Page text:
[Met Performance] CID:132850
Aida {449} Metropolitan Opera House: 02/2/1942.

(Review)


Metropolitan Opera House
February 2, 1942


AIDA {449}
Giuseppe Verdi--Antonio Ghislanzoni

Aida....................Norina Greco
Radamès.................Arthur Carron
Amneris.................Karin Branzell
Amonasro................Richard Bonelli
Ramfis..................Nicola Moscona
King....................Lansing Hatfield
Messenger...............John Dudley
Priestess...............Thelma Votipka
Dance...................Ruthanna Boris
Dance...................Monna Montes
Dance...................Alexis Kosloff
Dance...................Michael Arshansky
Dance...................Alexis Dolinoff
Dance...................Leon Varkas

Conductor...............Paul Breisach

Review of Robert Lawrence in the Herald Tribune

Fourth "Aida" of Season Is Heard at Metropolitan

Karin Branzell Substitutes for Bruna Castagna as Amneris

A strongly uneven performance of Verdi's "Aida," presented for the fourth time this season, was given last night at the Metropolitan Opera House. On the credit side was the Amneris of Karin Branzell substituting for the indisposed Bruna Castagna. Although Mme. Branzell took most of the opera in which to warm to her full powers, the final judgment scene was delivered with such monumental mastery of tone (except for one or two topmost notes), such grandeur of dramatic line that one felt the presence of real operatic greatness.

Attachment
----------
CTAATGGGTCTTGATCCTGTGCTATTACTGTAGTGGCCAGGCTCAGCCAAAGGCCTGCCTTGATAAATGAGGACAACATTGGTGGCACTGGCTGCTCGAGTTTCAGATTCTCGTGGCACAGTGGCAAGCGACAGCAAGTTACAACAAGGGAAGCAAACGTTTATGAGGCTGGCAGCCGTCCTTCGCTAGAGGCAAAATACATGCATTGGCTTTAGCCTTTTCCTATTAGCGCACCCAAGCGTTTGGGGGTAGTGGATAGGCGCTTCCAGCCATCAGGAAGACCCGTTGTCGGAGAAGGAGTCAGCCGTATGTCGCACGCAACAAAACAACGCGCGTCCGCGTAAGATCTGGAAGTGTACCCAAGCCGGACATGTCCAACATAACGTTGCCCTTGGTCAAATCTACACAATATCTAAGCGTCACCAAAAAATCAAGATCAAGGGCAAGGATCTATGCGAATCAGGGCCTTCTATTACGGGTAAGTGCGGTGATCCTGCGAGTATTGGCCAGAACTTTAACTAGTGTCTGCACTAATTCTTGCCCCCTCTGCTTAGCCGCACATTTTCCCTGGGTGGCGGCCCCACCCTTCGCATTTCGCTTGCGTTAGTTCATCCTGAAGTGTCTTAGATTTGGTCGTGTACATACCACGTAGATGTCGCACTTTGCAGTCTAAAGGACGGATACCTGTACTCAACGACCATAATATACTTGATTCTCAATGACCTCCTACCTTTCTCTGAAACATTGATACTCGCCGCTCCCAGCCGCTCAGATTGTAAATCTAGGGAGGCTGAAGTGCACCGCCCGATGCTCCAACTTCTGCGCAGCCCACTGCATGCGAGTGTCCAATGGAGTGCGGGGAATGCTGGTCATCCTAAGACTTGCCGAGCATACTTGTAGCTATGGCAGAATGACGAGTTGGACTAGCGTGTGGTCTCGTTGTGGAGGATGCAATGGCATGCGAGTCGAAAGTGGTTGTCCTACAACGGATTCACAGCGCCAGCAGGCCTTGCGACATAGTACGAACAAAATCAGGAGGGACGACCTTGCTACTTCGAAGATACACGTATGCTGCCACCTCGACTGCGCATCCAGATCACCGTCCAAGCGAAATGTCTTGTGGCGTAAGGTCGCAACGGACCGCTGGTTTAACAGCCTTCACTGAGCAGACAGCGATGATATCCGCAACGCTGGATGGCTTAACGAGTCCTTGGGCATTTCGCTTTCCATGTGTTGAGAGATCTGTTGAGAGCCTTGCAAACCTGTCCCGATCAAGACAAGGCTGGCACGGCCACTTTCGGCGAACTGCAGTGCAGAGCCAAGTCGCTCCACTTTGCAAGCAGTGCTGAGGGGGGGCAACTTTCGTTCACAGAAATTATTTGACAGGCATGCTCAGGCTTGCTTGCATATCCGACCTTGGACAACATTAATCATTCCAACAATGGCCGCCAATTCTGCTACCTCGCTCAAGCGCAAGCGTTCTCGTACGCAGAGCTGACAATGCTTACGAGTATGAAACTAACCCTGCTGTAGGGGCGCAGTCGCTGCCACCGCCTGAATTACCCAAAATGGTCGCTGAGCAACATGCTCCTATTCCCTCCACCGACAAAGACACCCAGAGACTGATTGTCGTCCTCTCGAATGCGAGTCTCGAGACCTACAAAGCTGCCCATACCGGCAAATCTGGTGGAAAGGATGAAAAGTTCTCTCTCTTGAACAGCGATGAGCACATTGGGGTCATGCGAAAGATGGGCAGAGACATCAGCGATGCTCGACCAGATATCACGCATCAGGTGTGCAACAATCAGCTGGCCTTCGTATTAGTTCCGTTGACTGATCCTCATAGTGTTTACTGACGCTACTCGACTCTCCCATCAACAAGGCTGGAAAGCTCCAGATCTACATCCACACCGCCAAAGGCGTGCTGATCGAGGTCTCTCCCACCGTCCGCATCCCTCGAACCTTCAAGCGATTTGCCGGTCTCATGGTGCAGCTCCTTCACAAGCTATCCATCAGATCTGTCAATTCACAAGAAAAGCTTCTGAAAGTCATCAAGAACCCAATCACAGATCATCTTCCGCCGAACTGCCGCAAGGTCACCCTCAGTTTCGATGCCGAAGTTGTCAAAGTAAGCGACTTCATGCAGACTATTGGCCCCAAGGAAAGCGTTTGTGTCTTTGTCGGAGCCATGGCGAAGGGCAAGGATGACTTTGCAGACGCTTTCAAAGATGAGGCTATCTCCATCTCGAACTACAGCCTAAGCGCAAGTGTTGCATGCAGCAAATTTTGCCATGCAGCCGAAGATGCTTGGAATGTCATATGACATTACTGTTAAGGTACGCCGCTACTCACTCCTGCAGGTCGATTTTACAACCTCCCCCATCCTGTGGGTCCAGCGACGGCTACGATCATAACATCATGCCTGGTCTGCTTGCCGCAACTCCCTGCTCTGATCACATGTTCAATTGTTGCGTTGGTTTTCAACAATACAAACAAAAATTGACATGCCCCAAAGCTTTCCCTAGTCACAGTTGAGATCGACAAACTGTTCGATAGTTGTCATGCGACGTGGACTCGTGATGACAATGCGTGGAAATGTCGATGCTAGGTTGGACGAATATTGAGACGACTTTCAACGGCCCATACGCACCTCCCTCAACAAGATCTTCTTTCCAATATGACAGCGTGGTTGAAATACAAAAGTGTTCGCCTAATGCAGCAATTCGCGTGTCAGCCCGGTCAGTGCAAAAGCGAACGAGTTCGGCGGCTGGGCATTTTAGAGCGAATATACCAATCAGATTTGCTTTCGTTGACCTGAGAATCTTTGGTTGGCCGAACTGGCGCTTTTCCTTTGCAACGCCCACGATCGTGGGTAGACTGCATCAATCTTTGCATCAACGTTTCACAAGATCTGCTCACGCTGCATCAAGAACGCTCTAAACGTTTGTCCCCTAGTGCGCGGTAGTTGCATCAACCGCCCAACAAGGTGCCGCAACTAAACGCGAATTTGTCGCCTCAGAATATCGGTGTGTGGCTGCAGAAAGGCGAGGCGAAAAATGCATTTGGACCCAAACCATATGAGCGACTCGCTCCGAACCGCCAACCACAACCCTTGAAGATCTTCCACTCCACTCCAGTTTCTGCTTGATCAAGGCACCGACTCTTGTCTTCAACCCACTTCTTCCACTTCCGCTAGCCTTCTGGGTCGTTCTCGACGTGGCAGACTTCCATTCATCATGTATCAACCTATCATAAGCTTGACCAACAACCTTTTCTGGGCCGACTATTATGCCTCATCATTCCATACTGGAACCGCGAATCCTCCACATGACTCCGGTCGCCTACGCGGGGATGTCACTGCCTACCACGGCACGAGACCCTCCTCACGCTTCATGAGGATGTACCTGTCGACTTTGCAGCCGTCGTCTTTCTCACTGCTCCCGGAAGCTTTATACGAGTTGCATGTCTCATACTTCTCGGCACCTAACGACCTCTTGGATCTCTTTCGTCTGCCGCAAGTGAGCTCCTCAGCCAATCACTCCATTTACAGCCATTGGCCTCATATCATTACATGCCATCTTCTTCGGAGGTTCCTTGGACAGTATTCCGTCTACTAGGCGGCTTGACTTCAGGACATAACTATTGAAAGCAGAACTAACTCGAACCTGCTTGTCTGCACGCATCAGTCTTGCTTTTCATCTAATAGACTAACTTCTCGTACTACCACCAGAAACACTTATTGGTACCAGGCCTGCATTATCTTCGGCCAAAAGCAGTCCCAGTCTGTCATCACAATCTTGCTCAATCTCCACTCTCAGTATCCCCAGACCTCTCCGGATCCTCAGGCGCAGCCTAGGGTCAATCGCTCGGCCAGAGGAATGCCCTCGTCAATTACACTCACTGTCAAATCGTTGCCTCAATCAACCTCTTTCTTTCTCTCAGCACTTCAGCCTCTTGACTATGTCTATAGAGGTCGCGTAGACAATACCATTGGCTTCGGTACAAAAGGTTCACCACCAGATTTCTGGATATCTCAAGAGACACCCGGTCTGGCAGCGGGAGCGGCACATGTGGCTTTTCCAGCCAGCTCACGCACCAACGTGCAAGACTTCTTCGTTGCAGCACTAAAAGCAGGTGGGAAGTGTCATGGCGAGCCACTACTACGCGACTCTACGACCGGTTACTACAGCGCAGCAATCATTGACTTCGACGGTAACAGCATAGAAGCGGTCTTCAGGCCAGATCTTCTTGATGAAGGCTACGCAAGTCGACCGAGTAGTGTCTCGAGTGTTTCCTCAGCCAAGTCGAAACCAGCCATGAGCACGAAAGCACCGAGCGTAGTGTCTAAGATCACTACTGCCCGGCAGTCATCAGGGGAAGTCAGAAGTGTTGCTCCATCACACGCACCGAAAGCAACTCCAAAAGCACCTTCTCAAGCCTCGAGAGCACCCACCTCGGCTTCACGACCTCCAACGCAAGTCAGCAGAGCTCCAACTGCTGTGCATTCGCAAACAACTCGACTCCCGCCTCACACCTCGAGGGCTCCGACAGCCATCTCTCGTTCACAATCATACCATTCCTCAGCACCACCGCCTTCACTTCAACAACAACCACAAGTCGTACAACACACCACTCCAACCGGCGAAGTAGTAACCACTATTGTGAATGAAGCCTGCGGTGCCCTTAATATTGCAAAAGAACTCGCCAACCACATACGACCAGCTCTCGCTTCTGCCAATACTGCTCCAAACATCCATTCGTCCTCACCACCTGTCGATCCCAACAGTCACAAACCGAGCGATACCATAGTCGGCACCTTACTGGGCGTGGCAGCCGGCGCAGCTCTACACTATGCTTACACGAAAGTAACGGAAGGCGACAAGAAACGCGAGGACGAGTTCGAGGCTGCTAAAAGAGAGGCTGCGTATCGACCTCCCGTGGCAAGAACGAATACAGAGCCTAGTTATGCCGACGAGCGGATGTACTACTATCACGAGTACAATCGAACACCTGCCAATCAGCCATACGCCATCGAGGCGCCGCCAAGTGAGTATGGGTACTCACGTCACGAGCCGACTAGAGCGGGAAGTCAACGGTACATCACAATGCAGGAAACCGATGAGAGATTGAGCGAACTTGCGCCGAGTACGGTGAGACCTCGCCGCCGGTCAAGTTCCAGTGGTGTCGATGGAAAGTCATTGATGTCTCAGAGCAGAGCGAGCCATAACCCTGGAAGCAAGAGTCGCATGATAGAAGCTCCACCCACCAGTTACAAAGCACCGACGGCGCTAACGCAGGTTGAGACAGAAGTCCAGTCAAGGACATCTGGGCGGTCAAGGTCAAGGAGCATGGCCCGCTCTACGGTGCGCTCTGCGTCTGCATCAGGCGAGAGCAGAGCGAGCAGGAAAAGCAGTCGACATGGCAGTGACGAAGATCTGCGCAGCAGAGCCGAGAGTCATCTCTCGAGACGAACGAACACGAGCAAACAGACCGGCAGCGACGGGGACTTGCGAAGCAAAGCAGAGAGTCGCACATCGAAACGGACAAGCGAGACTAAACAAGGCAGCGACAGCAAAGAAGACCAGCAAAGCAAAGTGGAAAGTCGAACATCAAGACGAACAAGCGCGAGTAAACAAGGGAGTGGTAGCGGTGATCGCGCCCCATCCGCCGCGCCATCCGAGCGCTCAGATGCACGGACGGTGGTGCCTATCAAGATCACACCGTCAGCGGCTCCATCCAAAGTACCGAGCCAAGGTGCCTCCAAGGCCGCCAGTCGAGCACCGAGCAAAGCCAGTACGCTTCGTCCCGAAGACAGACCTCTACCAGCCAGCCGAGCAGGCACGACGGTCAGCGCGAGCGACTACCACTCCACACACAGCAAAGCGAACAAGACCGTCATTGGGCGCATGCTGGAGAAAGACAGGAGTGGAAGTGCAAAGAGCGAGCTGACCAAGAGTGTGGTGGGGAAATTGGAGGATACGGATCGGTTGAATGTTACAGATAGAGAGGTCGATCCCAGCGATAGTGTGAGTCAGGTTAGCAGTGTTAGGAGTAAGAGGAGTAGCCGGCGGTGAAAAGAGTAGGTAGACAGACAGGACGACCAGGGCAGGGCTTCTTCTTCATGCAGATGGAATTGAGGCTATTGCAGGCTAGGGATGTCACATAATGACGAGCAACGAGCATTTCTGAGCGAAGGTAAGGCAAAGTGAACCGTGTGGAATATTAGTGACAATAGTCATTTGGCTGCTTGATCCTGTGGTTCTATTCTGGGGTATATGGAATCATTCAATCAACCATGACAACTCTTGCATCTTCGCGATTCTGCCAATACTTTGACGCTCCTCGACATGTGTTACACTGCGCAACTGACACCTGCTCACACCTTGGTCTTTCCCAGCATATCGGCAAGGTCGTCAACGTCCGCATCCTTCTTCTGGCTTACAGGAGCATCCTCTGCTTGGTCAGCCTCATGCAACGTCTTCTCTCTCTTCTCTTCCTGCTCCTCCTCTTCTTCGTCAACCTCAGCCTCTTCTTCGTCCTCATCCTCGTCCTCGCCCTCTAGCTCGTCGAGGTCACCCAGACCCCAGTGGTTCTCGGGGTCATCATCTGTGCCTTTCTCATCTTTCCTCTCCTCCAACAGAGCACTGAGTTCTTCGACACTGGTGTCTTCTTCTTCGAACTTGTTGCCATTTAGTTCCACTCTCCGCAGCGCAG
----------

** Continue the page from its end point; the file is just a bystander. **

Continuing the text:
Richard Bonelli was a capable Amonasro and Norina Greco, making her first appearance of the season, accomplished much in the part of Aida that was good. Her acting was believable, and a certain elemental vocal strength carried her through the big finales. She seemed unequal, however, to the finely spun passages of the Nile Scene and of the difficult closing duet, "O terra addio." In both these episodes, the soft upper tones were forced and off pitch.

Nicola Moscona continues to improve in artistry, and his Ramfis last night was well sung and acted. Lansing Hatfield offered a dignified King of Egypt. The Radames of the performance, Arthur Carron, sang vigorously and often with powerful effect. He has a voice which, if developed to its utmost capacity and intellectual application, might make him a big artist. John Dudley was heard as a Messenger, and Thelma Votipka as the off-stage priestess.

The Metropolitan's staging and scenic investiture of "Aida" was as customary. A thorough remounting would be welcome. But an unusually disturbing feature of last night's bill, surmounting all other reservations, was the conducting of Paul Breisach. Alternately hurrying the singers at lyrical moments and dragging the orchestra at instrumental climaxes, he showed an appalling misconception of Verdi's wonderful score. Shades of Josef Rosenstock.



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